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Johannesburg - A well-known South African franchise has been caught in the middle of a major car-selling scam.
At least 24 unhappy customers have laid complaints over the last few months against Cash Converters Wheels in Randburg after claiming the dealership owed them substantial amounts of money.
Cash Converters Wheels in Oak Avenue is one of several branches throughout the country and is a subsidiary of Cash Converters Southern Africa (Pty) Ltd (CCSA). The Wheels stores market and sell vehicles on behalf of customers.
Now dozens of people have come forward claiming the Randburg owners owe them money after the cars had been sold. There are other unhappy customers who have already paid for vehicles but never received them.
The store is now deserted.
One of the victims of the scam, Kevin van den Berg, said he had lost all patience with the dealership and was ready to take CCSA to court should he not receive the money owed to him.
Van den Berg has consulted with attorney, Ivan Zartz.
He said he was contacted by someone from Cash Converters Wheels in February this year who had offered to help him market and sell his car after he had advertised it for sale on the classified website, Gumtree.
“Before agreeing, I checked out their website. All seemed legitimate, so I felt at ease.”
Van den Berg visited the store on May 9.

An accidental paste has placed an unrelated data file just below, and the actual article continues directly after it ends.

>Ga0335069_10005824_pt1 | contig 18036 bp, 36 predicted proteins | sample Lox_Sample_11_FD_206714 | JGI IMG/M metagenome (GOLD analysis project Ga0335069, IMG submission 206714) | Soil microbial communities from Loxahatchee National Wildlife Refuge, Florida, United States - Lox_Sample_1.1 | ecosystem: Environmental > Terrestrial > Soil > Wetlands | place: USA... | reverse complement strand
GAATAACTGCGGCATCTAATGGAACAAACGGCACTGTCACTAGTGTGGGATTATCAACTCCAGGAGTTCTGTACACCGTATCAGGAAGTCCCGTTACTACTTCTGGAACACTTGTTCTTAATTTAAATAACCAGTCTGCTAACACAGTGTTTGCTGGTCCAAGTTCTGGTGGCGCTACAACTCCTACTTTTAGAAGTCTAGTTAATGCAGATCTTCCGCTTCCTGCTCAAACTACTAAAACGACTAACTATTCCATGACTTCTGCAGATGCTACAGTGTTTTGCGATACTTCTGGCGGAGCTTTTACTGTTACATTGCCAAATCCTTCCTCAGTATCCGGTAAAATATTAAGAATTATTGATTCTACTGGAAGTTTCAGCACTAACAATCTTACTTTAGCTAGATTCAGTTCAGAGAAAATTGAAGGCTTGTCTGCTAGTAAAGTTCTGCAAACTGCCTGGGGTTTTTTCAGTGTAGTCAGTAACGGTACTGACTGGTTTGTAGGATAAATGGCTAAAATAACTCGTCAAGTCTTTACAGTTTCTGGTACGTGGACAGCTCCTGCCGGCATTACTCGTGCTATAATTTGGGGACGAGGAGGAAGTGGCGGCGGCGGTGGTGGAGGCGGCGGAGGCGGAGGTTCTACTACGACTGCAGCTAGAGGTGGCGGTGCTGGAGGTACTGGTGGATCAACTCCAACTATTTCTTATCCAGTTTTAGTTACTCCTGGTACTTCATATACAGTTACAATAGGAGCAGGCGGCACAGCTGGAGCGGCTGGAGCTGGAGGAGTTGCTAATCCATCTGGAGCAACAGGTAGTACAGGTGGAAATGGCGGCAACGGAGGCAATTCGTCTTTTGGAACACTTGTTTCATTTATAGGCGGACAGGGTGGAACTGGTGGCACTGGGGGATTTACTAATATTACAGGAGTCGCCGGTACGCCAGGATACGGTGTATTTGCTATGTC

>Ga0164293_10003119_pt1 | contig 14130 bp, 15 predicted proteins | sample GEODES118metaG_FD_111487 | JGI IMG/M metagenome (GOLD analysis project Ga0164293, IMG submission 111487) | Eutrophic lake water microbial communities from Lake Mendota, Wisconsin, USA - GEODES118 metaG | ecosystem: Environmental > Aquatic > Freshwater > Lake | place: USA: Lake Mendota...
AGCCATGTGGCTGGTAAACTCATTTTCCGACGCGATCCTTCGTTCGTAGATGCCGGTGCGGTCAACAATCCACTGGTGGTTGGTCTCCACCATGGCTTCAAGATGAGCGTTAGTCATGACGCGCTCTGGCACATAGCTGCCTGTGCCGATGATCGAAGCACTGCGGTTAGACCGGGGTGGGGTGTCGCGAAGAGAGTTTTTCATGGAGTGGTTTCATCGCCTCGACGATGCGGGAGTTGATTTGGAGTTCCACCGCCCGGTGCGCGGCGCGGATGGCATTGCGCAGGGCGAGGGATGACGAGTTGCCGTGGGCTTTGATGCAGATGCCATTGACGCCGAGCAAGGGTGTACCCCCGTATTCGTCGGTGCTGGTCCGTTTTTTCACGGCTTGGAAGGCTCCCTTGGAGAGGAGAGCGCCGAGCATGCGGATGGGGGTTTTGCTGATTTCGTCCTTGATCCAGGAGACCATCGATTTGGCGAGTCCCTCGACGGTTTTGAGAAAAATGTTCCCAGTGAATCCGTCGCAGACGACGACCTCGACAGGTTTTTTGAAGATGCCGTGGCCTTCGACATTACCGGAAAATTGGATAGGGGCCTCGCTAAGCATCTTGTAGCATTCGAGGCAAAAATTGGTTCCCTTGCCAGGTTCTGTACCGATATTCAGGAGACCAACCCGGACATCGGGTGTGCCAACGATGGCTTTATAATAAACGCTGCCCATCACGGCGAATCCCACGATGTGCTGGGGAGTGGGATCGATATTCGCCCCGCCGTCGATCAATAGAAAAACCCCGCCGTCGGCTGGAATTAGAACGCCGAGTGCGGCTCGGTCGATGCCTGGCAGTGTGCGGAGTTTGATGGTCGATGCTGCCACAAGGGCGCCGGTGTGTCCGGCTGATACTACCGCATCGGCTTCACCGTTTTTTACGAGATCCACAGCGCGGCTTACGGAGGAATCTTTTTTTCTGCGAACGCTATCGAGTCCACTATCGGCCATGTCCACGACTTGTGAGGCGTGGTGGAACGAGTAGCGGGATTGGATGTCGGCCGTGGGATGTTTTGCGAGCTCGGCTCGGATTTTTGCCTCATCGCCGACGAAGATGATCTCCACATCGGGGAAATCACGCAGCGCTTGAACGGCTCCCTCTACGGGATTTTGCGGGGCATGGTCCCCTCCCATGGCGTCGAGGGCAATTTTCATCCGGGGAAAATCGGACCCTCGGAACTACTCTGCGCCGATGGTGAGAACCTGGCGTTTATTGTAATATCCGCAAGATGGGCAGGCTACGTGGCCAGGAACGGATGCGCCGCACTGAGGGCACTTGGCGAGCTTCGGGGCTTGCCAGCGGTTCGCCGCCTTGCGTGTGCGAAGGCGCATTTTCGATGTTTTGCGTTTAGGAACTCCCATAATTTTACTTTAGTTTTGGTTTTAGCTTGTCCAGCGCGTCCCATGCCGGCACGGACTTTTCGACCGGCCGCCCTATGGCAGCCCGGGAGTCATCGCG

His Mitsubishi Pajero was inspected. He and the owners then completed an induction agreement on a price – R115 000.
“They said all keys must be handed over as they needed to put the car on their display floor.”
A few weeks later he was asked to hand over the car’s registration documents.
Then in mid-May Van den Berg received a call to say the dealership had secured a buyer and that the money would be in his account soon.
That was the last he heard from them.
“I sent numerous e-mails urging them to pay my R115 000, but never heard back from anybody.”
He then placed a complaint on HelloPeter.com, a consumer help site. Shortly afterwards he was contacted by the national operations manager at CCSA.
“They told me that the branch in Randburg had been disenfranchised due to numerous complaints received of a similar nature.”
“I am unsure if I will ever get my money or my car back but I want all these people to be exposed as scammers.”
“We are hoping to bring a class action.”
Meanwhile CCSA, in statement, confirmed the scam, saying the Oak Avenue store’s franchise agreement had been cancelled on April 7.
Richard Mukheibir, managing director of CCSA, said when the store’s owners refused to stop trading as a franchised store, CCSA was compelled to approach the South Gauteng High Court for an urgent order forcing them to stop.
“This is the first time in 21 years we have experienced an issue of this nature. While we appreciate that, from a legal perspective, this is an issue between the ex-franchisee and the customers concerned, we are however committed to assisting and supporting these customers as best we can.”
Mukheibir said CCSA piloted “Wheels” in 2012. A store in Claremont was opened and, more recently on September 1 last year, the Oak Avenue franchise was opened.
The stores are run in a very similar manner to the merchandising formula.
“It’s very difficult at this stage to establish exactly how many customers may have been affected but we are in contact with 20. We have managed to resolve about eight of the complaints.”
CCSA was in contact with one of the owners of the Randburg store but the second owner appeared to have disappeared.
“We would would like to urge other affected customers to contact our head office,” Mukheibir said.